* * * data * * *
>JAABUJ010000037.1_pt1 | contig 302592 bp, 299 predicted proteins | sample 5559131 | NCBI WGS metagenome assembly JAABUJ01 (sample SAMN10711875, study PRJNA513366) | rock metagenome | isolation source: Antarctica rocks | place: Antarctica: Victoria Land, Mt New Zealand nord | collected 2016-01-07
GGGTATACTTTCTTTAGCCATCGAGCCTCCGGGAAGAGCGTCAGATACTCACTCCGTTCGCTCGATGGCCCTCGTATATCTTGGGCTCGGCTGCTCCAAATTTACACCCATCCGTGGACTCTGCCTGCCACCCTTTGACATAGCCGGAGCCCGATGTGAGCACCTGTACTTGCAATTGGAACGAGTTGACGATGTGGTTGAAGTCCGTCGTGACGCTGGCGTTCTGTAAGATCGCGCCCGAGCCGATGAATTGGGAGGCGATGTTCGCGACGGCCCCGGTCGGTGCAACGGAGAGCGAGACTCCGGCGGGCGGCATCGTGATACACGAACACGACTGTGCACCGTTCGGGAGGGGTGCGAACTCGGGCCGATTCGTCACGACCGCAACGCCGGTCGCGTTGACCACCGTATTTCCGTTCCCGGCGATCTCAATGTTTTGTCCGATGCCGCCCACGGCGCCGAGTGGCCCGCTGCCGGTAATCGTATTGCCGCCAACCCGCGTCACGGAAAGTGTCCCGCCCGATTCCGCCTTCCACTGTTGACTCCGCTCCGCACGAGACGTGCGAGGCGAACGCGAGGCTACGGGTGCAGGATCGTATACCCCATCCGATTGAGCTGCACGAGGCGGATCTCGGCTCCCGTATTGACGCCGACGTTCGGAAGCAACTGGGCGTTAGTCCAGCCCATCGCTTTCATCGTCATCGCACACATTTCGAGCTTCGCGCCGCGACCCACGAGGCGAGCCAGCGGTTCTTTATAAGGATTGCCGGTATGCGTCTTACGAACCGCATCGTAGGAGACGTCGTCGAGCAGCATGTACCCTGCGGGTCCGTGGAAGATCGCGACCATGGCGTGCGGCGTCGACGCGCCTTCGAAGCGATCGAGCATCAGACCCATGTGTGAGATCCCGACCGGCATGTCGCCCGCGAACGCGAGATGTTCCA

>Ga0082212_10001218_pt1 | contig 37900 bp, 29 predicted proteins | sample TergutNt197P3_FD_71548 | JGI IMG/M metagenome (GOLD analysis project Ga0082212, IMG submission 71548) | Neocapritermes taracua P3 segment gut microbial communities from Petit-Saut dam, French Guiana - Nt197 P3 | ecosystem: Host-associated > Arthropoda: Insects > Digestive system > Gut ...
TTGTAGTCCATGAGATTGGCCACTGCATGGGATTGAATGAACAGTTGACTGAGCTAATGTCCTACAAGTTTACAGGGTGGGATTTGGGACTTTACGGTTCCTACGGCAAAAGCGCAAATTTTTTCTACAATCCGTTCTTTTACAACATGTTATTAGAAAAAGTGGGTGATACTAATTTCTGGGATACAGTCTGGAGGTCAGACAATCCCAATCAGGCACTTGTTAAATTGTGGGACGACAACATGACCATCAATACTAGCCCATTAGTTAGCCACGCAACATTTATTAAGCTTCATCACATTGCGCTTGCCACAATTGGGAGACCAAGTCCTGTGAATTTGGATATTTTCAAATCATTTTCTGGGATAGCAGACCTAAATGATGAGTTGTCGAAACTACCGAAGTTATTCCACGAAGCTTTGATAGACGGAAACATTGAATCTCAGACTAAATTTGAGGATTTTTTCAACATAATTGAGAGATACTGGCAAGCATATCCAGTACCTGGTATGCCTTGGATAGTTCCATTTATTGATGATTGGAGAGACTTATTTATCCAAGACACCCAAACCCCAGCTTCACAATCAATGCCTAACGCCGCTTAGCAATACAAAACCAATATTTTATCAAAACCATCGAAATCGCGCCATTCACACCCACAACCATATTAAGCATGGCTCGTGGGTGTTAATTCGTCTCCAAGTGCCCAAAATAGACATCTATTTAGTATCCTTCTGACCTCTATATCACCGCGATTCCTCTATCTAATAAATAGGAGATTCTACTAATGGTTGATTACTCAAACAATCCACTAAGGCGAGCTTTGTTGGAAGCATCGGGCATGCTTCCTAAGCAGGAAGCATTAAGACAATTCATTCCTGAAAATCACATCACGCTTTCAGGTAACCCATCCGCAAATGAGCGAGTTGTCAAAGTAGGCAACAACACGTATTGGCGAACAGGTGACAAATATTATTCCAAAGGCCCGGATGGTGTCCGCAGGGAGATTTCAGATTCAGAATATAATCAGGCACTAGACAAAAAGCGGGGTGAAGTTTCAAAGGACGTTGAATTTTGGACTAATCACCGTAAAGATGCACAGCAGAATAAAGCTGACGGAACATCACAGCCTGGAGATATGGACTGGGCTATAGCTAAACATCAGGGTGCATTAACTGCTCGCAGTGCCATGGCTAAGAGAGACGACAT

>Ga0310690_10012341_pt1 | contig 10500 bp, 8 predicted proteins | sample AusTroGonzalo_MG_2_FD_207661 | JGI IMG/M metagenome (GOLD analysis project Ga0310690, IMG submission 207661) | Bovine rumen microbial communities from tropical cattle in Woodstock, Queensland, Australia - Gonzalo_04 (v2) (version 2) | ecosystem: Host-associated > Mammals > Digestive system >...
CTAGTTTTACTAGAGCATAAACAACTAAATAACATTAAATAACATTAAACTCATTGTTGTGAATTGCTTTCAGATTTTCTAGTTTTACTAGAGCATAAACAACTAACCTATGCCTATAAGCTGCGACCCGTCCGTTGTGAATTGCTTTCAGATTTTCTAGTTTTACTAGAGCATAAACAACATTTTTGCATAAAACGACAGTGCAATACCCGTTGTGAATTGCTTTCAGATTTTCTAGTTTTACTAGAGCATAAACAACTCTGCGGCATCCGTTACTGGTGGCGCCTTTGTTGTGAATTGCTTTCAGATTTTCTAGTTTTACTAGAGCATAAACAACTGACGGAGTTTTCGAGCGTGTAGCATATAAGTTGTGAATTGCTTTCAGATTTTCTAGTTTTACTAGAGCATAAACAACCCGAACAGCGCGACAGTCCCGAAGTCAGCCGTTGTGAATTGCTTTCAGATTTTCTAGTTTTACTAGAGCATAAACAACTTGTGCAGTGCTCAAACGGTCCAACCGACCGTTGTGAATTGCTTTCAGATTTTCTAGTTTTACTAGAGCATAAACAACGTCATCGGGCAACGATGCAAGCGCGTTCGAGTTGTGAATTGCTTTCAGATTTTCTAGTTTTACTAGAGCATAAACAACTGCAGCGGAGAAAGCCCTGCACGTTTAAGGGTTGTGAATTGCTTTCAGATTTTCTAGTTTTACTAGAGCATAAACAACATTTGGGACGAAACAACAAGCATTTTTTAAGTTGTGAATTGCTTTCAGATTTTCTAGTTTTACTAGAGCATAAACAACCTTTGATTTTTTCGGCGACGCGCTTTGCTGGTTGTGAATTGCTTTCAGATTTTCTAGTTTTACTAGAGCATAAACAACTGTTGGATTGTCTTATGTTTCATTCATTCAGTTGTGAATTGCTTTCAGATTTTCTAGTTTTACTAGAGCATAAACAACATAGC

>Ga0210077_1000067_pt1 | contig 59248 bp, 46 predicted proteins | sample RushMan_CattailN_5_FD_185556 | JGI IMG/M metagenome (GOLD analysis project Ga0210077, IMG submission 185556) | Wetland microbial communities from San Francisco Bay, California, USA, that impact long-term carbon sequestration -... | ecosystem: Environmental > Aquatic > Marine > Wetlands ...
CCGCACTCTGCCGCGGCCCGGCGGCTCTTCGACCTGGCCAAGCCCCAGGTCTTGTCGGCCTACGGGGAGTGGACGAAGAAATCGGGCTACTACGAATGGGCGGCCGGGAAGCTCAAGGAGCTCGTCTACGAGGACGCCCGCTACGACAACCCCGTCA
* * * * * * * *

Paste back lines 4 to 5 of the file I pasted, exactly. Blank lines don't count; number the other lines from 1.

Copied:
TTGTAGTCCATGAGATTGGCCACTGCATGGGATTGAATGAACAGTTGACTGAGCTAATGTCCTACAAGTTTACAGGGTGGGATTTGGGACTTTACGGTTCCTACGGCAAAAGCGCAAATTTTTTCTACAATCCGTTCTTTTACAACATGTTATTAGAAAAAGTGGGTGATACTAATTTCTGGGATACAGTCTGGAGGTCAGACAATCCCAATCAGGCACTTGTTAAATTGTGGGACGACAACATGACCATCAATACTAGCCCATTAGTTAGCCACGCAACATTTATTAAGCTTCATCACATTGCGCTTGCCACAATTGGGAGACCAAGTCCTGTGAATTTGGATATTTTCAAATCATTTTCTGGGATAGCAGACCTAAATGATGAGTTGTCGAAACTACCGAAGTTATTCCACGAAGCTTTGATAGACGGAAACATTGAATCTCAGACTAAATTTGAGGATTTTTTCAACATAATTGAGAGATACTGGCAAGCATATCCAGTACCTGGTATGCCTTGGATAGTTCCATTTATTGATGATTGGAGAGACTTATTTATCCAAGACACCCAAACCCCAGCTTCACAATCAATGCCTAACGCCGCTTAGCAATACAAAACCAATATTTTATCAAAACCATCGAAATCGCGCCATTCACACCCACAACCATATTAAGCATGGCTCGTGGGTGTTAATTCGTCTCCAAGTGCCCAAAATAGACATCTATTTAGTATCCTTCTGACCTCTATATCACCGCGATTCCTCTATCTAATAAATAGGAGATTCTACTAATGGTTGATTACTCAAACAATCCACTAAGGCGAGCTTTGTTGGAAGCATCGGGCATGCTTCCTAAGCAGGAAGCATTAAGACAATTCATTCCTGAAAATCACATCACGCTTTCAGGTAACCCATCCGCAAATGAGCGAGTTGTCAAAGTAGGCAACAACACGTATTGGCGAACAGGTGACAAATATTATTCCAAAGGCCCGGATGGTGTCCGCAGGGAGATTTCAGATTCAGAATATAATCAGGCACTAGACAAAAAGCGGGGTGAAGTTTCAAAGGACGTTGAATTTTGGACTAATCACCGTAAAGATGCACAGCAGAATAAAGCTGACGGAACATCACAGCCTGGAGATATGGACTGGGCTATAGCTAAACATCAGGGTGCATTAACTGCTCGCAGTGCCATGGCTAAGAGAGACGACAT

>Ga0310690_10012341_pt1 | contig 10500 bp, 8 predicted proteins | sample AusTroGonzalo_MG_2_FD_207661 | JGI IMG/M metagenome (GOLD analysis project Ga0310690, IMG submission 207661) | Bovine rumen microbial communities from tropical cattle in Woodstock, Queensland, Australia - Gonzalo_04 (v2) (version 2) | ecosystem: Host-associated > Mammals > Digestive system >...